i. Against the Fact-Value Distinction

The fact-value distinction is founded on Hume’s logical point that values can’t be validly derived from facts: which works in its own abstract terms, but is completely disconnected from the human experience of inextricably connected facts and values. The distinction is thus another metaphysical assumption dependent on representationalism, in which represented facts are distinct from represented values, and this representation is assumed to match ‘reality’. This has been disastrous for ethics, making relativism the only alternative to dogmatic absolutism, and also for science, leading to the pretence that descriptions of facts can be value-free. However, value-laden facts and fact-laden values can be justified in the same ways, dependent on provisionality as well as coherence.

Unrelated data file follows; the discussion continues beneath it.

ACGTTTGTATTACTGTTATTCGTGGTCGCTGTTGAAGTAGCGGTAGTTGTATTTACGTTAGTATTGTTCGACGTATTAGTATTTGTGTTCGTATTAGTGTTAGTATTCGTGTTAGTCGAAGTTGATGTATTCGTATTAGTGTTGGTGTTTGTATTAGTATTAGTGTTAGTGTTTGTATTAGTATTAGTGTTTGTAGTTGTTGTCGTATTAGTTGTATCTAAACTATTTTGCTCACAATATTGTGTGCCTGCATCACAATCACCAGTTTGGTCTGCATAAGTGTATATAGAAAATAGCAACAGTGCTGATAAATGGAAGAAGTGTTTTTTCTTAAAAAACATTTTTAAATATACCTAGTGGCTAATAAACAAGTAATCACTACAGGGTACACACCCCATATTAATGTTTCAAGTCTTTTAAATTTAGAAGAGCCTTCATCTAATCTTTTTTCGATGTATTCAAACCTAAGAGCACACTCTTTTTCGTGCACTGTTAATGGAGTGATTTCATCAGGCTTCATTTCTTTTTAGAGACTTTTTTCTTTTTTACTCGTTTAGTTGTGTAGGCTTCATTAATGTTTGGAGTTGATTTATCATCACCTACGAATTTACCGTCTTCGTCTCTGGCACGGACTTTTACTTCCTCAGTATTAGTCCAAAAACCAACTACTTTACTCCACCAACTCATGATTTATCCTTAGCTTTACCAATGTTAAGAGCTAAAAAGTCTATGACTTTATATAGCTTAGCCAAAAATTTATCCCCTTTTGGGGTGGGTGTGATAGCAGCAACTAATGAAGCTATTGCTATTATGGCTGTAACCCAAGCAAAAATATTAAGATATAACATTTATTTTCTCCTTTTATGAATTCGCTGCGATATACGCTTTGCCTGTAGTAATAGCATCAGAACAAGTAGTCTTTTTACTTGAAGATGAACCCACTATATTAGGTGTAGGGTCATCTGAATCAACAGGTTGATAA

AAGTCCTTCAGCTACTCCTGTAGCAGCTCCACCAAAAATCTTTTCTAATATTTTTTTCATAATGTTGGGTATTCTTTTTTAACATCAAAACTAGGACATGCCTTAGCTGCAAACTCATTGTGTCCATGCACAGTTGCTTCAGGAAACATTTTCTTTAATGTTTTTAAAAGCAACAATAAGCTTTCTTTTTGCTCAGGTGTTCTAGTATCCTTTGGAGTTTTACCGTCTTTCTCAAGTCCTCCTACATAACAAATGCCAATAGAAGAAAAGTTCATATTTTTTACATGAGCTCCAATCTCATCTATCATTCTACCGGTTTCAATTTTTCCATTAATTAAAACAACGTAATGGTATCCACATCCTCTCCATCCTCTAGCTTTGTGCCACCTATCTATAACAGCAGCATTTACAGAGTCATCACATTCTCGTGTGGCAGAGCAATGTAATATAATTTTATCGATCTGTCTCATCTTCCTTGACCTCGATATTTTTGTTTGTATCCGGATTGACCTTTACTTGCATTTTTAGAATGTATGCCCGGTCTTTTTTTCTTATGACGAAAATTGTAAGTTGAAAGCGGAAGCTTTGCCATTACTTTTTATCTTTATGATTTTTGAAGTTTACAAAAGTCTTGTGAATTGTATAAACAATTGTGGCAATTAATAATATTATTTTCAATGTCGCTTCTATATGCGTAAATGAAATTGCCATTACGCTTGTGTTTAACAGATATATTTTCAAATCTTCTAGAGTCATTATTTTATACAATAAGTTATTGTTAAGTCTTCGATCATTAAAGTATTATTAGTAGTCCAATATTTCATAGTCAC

j. Metaphysical Assumptions about the Self

Beliefs about the self as a fixed entity like an object, whether such a self is affirmed or denied, are no more justifiable than other metaphysical beliefs. Kantian ideas about the self as a framing device are concerned with the conditions for experience, not the self we identify with. What is consistent in our experience is desire, which frames our beliefs, rather than beliefs themselves. The ego that makes us desire a self-identity is stable only in its changing wants, that are taken to be total at different times. That ego is based in left hemisphere experience, but the right provides us with the wider possibility of integrating those desires over time. We thus don’t have to either think of ourselves as fixed beyond the ego, nor to try to destroy the ego: even-handed scepticism can help us see the possibility of incrementally integrating the ego.